Heat gain and heat loss: quick guide

Everything homeowners need to know about heat loss and heat gain.

Heat loss and heat gain explained

By now you’ve probably felt the change in the air as autumn begins to fade and winter moves in. The annual cold snap can be a nightmare for homeowners trying to keep warm, which isn’t surprising given that a typical household can lose up to 10% of its generated heat through window panes and glazed door units.

What causes that valuable heat to escape when we most need it? What can we, as homeowners, do about it? Follow this short guide for more information on heat loss, heat gain, and how the right choice of aluminium windows and doors can transform your chilly interior into a comfortable living space, no matter the season.

Explaining heat loss in windows

The biggest cause of heat loss is radiation. It accountsfor around two thirds of all energy lost through windows. This is because glass is an exceptional conductor of heat. Warmth generated within the house is absorbed by the window’s inner pane. It is then transmitted to the outer pane’s cooler surface and eventually to the outside, where it is lost irretrievably.

Convection can be another factor causing heat loss in windows that have a cavity between the glazing unit’s two panes. Sometimes the warmth of the inner pane generates heat within the glazing cavity – hot air which eventually rises and is replaced with colder air. This cold air creates a convection current which continually contributes to the transfer of heat from the inside to the outside.

After radiation, the second biggest cause of heat loss from interiors comes from air leakage. However, this is an issue which primarily affects older units and those which are particularly badly fitted, allowing heat to escape through sometimes unnoticeable gaps in material.

Practically all glazed units on the market nowadays are rated with U-values, describing their overall level of thermal transmittance. This U-value is measured in watts per metre per degree of temperature difference, but all you need to know is this: the lower the U-value of the glazing, the better thermal performance you can expect.

Our selection of aluminium windows are manufactured especially for their thermal insulation properties, whether you choose Supertherm80 or Thermo60 as your preference. They offer insulated gas-filled cavities as standard, in addition to air-tight thermal breaks in the frames, providing unrivalled U-values without any compromise on design or security.

What about passive solar heat gain?

Remember how glass and glazing, in particular, is an excellent conductor of heat? Well, heat absorption works both ways – radiation doesn’t transfer simply from warm interiors to outdoors in all cases.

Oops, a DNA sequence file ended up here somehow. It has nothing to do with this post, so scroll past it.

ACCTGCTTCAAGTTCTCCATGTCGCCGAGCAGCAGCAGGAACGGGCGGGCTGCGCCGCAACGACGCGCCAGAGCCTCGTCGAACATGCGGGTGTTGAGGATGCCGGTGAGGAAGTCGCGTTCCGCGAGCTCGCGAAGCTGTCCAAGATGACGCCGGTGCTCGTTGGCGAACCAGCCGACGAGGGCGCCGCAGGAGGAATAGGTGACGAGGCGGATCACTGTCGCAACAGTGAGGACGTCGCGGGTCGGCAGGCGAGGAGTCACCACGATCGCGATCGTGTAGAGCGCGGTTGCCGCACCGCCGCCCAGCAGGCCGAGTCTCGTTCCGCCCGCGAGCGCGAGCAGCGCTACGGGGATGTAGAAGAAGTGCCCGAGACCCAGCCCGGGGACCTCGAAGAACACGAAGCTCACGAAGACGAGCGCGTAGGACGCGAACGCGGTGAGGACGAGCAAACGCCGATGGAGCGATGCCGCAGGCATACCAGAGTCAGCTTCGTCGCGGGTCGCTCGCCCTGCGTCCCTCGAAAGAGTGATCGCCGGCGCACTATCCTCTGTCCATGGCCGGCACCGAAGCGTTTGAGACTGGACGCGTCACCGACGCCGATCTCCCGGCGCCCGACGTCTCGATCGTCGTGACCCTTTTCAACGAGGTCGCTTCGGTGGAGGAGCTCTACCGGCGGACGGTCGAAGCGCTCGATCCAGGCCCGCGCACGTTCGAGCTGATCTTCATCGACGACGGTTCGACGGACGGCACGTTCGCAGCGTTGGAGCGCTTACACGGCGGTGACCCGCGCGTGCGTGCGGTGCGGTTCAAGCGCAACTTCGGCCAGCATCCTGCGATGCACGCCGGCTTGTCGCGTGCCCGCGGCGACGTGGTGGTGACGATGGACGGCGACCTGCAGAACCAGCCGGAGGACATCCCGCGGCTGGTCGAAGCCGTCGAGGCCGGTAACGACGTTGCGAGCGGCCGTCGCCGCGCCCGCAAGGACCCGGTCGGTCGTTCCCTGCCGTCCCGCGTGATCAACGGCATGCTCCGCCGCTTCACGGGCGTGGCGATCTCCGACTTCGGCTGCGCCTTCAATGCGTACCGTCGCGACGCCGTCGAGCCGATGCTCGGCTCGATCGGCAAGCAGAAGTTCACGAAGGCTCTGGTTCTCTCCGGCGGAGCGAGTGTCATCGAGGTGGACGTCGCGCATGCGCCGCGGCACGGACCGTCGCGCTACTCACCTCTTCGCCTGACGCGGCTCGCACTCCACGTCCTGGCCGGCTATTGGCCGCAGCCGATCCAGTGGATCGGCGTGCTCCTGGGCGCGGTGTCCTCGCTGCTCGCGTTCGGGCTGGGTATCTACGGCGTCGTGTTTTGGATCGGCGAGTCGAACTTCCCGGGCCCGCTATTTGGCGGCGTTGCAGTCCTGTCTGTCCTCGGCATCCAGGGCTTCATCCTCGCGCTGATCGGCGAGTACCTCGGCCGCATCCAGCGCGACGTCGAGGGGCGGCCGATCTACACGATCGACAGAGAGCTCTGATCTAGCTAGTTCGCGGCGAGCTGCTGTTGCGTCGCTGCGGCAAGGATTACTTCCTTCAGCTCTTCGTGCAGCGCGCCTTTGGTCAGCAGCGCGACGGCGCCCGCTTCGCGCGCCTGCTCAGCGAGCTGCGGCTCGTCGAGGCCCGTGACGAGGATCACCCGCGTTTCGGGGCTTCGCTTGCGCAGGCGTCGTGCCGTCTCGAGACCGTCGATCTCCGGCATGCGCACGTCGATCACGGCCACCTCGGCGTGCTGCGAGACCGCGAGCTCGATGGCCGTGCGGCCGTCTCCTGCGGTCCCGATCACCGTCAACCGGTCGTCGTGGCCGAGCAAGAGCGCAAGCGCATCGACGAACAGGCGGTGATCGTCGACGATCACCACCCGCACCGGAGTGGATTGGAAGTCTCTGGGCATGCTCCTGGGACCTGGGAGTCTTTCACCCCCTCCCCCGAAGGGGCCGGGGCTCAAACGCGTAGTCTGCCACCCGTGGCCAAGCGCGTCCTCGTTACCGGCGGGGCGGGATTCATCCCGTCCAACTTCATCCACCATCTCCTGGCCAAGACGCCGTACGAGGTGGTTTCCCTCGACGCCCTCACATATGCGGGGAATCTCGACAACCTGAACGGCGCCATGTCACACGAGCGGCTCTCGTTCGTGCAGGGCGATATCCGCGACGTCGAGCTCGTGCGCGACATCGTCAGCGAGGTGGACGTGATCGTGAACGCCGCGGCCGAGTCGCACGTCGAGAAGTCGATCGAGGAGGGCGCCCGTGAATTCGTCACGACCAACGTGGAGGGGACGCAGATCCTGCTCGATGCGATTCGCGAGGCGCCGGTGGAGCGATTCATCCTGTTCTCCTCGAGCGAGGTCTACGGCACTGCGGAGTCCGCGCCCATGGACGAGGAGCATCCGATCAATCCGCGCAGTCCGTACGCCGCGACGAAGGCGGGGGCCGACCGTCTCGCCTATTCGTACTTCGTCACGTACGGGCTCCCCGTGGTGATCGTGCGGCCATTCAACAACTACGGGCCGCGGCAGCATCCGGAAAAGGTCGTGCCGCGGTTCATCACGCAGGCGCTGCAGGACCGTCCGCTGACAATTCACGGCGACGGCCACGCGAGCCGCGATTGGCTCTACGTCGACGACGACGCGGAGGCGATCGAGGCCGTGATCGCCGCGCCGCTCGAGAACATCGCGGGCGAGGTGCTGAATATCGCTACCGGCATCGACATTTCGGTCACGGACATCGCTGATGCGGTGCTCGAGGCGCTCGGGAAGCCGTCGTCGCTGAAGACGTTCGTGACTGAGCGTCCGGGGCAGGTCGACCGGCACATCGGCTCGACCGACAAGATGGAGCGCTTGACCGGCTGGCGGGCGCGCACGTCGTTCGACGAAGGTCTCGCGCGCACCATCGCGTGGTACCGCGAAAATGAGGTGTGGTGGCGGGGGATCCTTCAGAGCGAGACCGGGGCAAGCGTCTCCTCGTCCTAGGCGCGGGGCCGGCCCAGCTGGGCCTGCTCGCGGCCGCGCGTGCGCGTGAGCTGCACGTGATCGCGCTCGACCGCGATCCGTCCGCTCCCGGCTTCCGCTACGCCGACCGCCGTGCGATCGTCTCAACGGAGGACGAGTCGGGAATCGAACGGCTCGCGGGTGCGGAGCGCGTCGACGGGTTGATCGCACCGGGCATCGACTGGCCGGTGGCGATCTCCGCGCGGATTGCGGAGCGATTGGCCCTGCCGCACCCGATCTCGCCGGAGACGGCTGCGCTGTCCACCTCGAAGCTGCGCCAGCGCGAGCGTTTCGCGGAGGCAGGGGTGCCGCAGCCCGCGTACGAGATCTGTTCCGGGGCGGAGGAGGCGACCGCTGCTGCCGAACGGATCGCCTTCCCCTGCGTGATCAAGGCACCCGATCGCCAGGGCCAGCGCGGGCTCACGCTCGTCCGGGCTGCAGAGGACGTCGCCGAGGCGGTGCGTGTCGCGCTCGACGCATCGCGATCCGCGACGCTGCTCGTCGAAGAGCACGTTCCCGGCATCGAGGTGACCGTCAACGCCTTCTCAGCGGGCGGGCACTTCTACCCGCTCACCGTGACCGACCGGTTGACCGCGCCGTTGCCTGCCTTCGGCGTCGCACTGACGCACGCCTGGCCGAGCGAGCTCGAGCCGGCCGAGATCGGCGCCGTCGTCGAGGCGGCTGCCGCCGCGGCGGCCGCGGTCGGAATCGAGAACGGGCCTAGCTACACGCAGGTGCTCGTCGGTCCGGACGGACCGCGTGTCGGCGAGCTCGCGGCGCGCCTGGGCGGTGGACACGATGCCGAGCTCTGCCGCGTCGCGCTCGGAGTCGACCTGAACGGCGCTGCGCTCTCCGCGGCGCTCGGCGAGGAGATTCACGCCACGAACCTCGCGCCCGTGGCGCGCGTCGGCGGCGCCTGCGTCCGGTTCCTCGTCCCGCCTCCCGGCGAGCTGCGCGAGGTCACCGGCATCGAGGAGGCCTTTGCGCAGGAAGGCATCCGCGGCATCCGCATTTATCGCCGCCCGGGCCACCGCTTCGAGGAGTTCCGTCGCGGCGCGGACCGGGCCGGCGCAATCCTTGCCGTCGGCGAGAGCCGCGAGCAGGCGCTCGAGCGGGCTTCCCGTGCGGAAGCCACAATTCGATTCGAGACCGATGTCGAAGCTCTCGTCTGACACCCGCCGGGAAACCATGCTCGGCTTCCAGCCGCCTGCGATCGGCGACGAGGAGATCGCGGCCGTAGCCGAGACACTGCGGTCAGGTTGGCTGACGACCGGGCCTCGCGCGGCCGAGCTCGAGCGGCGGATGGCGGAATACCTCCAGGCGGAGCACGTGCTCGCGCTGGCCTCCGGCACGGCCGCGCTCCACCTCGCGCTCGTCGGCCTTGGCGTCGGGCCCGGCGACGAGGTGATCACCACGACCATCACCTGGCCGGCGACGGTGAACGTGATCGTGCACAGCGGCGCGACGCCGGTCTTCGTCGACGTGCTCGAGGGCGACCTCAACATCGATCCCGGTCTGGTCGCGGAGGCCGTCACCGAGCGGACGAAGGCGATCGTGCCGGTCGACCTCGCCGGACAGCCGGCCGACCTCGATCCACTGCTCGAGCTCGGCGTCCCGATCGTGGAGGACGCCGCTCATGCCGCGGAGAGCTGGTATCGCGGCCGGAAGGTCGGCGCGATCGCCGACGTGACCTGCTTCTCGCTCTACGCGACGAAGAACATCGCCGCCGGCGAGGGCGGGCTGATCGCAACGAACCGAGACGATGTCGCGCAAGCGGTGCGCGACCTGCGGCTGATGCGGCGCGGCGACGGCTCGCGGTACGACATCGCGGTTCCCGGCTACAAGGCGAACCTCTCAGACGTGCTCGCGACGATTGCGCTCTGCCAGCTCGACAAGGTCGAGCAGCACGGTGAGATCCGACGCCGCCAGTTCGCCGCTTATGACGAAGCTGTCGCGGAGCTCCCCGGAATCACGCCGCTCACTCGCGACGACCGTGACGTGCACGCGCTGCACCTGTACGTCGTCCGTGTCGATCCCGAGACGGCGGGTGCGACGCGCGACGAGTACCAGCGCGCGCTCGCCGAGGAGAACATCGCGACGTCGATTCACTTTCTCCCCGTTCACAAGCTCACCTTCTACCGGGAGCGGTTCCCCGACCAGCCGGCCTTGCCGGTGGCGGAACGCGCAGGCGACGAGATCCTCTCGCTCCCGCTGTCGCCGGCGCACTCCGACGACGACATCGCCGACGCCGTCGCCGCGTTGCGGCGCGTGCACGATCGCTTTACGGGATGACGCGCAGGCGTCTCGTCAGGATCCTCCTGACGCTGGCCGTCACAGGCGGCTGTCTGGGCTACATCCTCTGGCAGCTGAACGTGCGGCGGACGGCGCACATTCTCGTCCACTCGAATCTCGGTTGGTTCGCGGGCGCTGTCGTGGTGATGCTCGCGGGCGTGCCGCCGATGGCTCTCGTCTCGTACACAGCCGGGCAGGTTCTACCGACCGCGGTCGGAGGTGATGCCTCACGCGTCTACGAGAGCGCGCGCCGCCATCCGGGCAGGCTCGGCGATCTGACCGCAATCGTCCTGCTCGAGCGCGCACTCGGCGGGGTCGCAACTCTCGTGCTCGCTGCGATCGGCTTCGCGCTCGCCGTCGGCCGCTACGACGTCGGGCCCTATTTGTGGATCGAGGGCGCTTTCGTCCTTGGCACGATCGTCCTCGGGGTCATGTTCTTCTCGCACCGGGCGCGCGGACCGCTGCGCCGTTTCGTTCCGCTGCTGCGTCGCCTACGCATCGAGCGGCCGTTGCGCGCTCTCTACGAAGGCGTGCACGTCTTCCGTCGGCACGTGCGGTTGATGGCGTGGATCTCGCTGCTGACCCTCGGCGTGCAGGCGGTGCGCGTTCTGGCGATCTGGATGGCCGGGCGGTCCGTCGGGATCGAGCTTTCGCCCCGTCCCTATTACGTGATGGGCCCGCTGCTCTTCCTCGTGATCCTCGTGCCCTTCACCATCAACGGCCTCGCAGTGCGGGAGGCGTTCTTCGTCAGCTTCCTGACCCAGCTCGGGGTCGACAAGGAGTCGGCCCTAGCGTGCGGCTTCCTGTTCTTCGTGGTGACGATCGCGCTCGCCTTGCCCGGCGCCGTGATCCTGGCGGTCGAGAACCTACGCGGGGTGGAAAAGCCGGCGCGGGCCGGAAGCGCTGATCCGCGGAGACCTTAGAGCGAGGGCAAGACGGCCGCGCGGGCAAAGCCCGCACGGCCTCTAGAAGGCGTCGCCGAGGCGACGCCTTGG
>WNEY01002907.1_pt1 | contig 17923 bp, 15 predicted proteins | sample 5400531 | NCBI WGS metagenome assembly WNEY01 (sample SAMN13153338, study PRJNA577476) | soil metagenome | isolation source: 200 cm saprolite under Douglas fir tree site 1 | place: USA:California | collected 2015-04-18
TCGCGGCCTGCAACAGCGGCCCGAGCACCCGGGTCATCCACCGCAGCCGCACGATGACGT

On warmer days it can just as easily be the outer pane of your glazed unit which absorbs heat from outside before transmitting it to the inside, resulting in a net heat gain within the home. Untreated glass will also pass solar heat, in the form of UV rays, directly through the panes.

There are a few key factors to be aware of regarding heat gain. Whether heat gain is something you want to encourage or discourage, however, will depend largely on the specific location and design of your house.

Direction
The way which your windows are facing can be a big influence on the levels of household heat gain you can expect to see throughout the day, as well as throughout the year. During the summer months south-facing windows and doors will be subjected to the most heat, while east-facing and west-facing windows will see peak absorption during the mornings and the afternoons respectively.

Shade
Providing some level of natural shade can make all the difference if you’re trying to prevent too much heat gain in the summer. Planting bushes and trees in the right place can straightforwardly provide shading and prevent the sun’s rays from penetrating your windows. However, the low angle of the sun by east- and west-facing windows can make these locations trickier to insure against increased heat gain.

G-values
Alongside U-values, a window’s G-value is another measure of its energy efficiency – specifically regarding the degree to which it prevents heat from sunlight entering a property. Values range in fractions from zero to one, with lower G-values representing the greater capability for solar heat prevention. The G-value of a window can be reduced further by using low-emissivity or solar control glazing specifically designed to reflect unwanted UV rays.

Energy efficient windows and doors from Urban & Grey

With years of experience specifying and fitting countless projects across London and the Home Counties, we are ready and able to ensure you get the right energy efficient windows and doors for your household or workplace. Every product in our range was manufactured or selected with modern thermal performance standards in mind, so the properties we work on aren’t just a pleasure to behold, but a pleasure to live in as well.

Feel free to browse our product range or selection of project galleries. If you have any questions or would like to discuss the specifics of your bespoke project, don’t hesitate to contact us today.